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(1963) preferred to maintain the division between pongids (divided into hylobatines and pongines) and hominids (in spite of clearly realizing this was not a natural or phylogenetic classification) mainly on the basis of notions of evolutionary grade. The human line occupied a new adaptive zone that warranted its own family, even though the pongids were a para-phyletic group. According to Simpson, this will inevitably occur when a new family emerges from an old one: “Classification cannot be based on recency of common ancestry alone.” Today some authors still use the term hominid—in the traditional way—to refer to all taxa of the human lineage after its separation from chimpanzees, whereas other authors prefer to call them hominins.


Once Darwinism (in the strict selectionist sense) was returned to a central place in evolutionary theory, the neo-Darwinians could turn their attention to other matters. The paleontologist G. G. Simpson distinguished in 1944 three patterns of evolution based on the fossil record: speciation, phyletic evolution, and quantum evolution. The first was responsible for the appearance of the lower taxonomic categories and explained the enormous proliferation of species that exist in the biosphere. The second produced the intermediate-level taxonomic categories and accounted for the evolutionary tendencies that paleontologists found everywhere when organizing fossils in progressive series that seemed to reflect gradual and directional changes. The third pattern was the cause of large-scale changes in the adaptive types (biological designs or body plans) that were produced in relatively short periods of geological time and that gave rise to large evolutionary novelties in the highest-level taxonomic categories.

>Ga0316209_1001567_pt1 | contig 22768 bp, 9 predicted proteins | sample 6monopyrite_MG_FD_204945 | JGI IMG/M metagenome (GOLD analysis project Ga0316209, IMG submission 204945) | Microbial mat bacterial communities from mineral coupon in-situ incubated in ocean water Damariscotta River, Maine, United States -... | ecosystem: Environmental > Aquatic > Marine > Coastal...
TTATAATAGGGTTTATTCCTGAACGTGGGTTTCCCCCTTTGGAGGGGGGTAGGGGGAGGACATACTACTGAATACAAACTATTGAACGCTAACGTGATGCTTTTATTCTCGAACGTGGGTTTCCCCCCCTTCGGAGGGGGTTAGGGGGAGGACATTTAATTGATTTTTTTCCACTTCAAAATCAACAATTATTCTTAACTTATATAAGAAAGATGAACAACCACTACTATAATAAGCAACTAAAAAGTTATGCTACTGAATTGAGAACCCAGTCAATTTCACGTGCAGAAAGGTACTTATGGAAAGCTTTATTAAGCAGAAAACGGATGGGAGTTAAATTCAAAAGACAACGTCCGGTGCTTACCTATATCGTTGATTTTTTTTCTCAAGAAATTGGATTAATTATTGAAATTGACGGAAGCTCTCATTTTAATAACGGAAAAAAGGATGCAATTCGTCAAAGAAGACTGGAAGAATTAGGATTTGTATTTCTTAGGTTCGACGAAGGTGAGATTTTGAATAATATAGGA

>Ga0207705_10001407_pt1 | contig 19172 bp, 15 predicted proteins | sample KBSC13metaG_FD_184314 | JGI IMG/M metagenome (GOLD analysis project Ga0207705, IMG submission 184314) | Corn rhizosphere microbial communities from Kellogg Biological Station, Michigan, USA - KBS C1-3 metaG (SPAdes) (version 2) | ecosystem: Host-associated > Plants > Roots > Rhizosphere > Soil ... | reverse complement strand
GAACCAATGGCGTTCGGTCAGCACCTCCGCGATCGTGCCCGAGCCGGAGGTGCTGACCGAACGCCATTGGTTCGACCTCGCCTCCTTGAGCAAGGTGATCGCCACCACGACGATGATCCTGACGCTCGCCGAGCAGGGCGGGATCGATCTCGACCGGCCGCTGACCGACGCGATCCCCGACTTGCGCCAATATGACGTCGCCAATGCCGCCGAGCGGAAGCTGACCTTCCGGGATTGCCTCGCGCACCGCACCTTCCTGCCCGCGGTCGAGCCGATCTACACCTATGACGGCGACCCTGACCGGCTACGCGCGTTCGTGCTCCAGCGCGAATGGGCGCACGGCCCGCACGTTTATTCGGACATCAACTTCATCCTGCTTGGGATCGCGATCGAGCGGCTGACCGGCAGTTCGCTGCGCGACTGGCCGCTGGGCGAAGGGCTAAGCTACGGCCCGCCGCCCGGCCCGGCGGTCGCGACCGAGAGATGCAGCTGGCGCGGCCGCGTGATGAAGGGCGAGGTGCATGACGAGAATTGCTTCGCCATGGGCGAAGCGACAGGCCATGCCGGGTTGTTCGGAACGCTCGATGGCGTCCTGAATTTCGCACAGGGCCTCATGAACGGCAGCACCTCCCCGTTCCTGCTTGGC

Quantum evolution, as its name suggests, seemed opposed to the fundamental idea of evolutionary synthesis (i.e., that natural selection governed evolution), because passing from one adaptive plateau to another implied a loss of fitness, and natural selection never favors the less adapted. Because of this, Simpson (1953) presented this mode of evolution in a more orthodox form, as a case of phyletic evolution that proceeded at a more rapid rate than normal (due to an increase in the selection pressure).

But already by 1950, at the Cold Spring Harbor Symposia on Quantitative Biology, Simpson (1950) did not use the term “quantum evolution,” but rather considered human evolution to represent a “change from one adaptive type to another.” To explain how a change from one adaptive plateau to another was possible, Simpson no longer held that a maladaptive valley had to be traversed. The intermediate forms could now enjoy the advantages of both adaptive types, the old one that was being aban-

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